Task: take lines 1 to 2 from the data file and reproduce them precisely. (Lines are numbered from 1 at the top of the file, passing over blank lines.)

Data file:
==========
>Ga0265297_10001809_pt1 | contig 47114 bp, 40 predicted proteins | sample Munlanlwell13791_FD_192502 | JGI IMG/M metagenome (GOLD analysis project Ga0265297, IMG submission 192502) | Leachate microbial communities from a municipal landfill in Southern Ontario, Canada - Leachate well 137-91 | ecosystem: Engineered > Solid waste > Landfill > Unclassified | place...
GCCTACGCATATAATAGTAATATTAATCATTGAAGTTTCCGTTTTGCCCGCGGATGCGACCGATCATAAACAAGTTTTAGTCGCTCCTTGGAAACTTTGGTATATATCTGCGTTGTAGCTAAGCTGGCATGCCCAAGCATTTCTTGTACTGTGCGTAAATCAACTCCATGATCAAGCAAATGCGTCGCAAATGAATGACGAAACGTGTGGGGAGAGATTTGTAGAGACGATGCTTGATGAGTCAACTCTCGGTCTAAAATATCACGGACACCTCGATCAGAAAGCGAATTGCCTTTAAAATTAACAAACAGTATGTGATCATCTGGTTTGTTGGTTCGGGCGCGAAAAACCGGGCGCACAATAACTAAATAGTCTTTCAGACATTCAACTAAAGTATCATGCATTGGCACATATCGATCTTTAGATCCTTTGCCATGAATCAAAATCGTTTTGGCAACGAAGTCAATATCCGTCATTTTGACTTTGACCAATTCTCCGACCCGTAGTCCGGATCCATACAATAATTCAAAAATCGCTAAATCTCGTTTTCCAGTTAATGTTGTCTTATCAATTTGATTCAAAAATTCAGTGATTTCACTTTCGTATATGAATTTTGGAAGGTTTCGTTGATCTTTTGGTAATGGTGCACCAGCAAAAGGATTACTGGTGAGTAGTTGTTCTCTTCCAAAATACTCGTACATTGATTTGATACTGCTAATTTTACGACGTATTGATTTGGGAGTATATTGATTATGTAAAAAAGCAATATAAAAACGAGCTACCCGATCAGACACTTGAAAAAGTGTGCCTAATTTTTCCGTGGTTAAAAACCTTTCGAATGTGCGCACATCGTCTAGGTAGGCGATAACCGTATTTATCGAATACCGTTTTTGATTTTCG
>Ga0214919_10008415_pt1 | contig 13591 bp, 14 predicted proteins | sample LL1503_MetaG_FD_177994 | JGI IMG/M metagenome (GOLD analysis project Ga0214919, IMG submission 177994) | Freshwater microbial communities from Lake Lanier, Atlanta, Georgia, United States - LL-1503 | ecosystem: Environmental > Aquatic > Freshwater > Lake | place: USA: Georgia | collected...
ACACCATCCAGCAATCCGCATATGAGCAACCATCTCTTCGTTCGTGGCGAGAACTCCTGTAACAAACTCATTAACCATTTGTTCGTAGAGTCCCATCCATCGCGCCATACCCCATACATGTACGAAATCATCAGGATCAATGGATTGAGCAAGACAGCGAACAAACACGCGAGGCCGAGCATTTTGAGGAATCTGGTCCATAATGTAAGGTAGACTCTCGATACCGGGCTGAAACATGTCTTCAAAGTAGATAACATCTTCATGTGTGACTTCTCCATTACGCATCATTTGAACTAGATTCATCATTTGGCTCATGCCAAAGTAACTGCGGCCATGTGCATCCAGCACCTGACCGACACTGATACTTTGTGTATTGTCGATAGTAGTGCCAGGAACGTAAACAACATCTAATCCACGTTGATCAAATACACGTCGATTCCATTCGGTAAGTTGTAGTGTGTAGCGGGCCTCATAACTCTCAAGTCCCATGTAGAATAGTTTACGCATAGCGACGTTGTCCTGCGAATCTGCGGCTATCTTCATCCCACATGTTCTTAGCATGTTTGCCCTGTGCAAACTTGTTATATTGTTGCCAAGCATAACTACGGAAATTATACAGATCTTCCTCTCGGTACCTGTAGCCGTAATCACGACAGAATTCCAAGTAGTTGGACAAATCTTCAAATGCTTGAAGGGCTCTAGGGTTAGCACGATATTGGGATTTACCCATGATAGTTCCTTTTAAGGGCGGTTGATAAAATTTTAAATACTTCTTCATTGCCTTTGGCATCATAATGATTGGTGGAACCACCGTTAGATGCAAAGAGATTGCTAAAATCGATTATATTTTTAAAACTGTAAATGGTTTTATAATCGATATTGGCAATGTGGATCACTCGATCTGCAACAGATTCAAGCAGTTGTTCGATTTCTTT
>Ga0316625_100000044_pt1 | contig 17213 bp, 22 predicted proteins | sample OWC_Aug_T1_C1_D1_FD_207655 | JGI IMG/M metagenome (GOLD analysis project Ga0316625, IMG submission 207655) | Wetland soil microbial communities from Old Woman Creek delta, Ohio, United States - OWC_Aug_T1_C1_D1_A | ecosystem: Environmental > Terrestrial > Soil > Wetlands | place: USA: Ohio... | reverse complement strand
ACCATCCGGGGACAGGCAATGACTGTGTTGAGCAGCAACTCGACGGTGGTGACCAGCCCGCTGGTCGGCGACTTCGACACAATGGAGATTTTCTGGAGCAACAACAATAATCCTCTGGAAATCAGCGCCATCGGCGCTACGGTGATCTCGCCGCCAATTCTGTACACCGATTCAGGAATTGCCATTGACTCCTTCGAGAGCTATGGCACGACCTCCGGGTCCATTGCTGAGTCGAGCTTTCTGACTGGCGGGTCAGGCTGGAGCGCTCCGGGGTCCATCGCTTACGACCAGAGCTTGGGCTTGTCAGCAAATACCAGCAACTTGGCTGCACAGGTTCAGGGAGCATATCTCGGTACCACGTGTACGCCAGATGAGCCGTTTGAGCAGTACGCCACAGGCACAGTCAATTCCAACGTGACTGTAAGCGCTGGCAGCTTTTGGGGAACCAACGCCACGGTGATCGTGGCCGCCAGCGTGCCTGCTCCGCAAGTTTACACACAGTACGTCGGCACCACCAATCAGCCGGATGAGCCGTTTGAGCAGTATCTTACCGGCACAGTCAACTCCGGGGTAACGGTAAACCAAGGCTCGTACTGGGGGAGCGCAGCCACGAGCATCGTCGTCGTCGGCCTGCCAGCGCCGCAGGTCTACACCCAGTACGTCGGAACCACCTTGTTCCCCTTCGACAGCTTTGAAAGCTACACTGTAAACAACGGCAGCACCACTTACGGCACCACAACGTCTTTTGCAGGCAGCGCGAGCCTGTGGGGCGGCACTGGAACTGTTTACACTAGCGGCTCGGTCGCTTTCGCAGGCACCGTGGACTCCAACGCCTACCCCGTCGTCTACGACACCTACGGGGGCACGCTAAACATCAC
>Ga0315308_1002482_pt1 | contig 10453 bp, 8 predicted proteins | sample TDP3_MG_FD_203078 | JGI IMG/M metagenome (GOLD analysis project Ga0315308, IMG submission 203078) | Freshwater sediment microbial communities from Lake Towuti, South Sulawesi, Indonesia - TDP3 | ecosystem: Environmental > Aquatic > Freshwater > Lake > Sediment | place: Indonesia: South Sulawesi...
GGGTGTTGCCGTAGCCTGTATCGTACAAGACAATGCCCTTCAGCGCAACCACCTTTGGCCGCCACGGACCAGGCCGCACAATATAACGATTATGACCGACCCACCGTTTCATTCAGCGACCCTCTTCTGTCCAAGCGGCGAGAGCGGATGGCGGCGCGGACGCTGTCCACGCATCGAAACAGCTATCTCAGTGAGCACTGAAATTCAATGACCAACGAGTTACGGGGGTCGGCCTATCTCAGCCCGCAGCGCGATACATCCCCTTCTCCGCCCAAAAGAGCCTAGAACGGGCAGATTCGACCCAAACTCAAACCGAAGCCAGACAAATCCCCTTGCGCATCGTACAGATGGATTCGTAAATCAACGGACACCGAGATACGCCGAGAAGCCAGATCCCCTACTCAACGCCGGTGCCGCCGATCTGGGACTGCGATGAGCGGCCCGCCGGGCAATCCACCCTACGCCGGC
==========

>Ga0265297_10001809_pt1 | contig 47114 bp, 40 predicted proteins | sample Munlanlwell13791_FD_192502 | JGI IMG/M metagenome (GOLD analysis project Ga0265297, IMG submission 192502) | Leachate microbial communities from a municipal landfill in Southern Ontario, Canada - Leachate well 137-91 | ecosystem: Engineered > Solid waste > Landfill > Unclassified | place...
GCCTACGCATATAATAGTAATATTAATCATTGAAGTTTCCGTTTTGCCCGCGGATGCGACCGATCATAAACAAGTTTTAGTCGCTCCTTGGAAACTTTGGTATATATCTGCGTTGTAGCTAAGCTGGCATGCCCAAGCATTTCTTGTACTGTGCGTAAATCAACTCCATGATCAAGCAAATGCGTCGCAAATGAATGACGAAACGTGTGGGGAGAGATTTGTAGAGACGATGCTTGATGAGTCAACTCTCGGTCTAAAATATCACGGACACCTCGATCAGAAAGCGAATTGCCTTTAAAATTAACAAACAGTATGTGATCATCTGGTTTGTTGGTTCGGGCGCGAAAAACCGGGCGCACAATAACTAAATAGTCTTTCAGACATTCAACTAAAGTATCATGCATTGGCACATATCGATCTTTAGATCCTTTGCCATGAATCAAAATCGTTTTGGCAACGAAGTCAATATCCGTCATTTTGACTTTGACCAATTCTCCGACCCGTAGTCCGGATCCATACAATAATTCAAAAATCGCTAAATCTCGTTTTCCAGTTAATGTTGTCTTATCAATTTGATTCAAAAATTCAGTGATTTCACTTTCGTATATGAATTTTGGAAGGTTTCGTTGATCTTTTGGTAATGGTGCACCAGCAAAAGGATTACTGGTGAGTAGTTGTTCTCTTCCAAAATACTCGTACATTGATTTGATACTGCTAATTTTACGACGTATTGATTTGGGAGTATATTGATTATGTAAAAAAGCAATATAAAAACGAGCTACCCGATCAGACACTTGAAAAAGTGTGCCTAATTTTTCCGTGGTTAAAAACCTTTCGAATGTGCGCACATCGTCTAGGTAGGCGATAACCGTATTTATCGAATACCGTTTTTGATTTTCG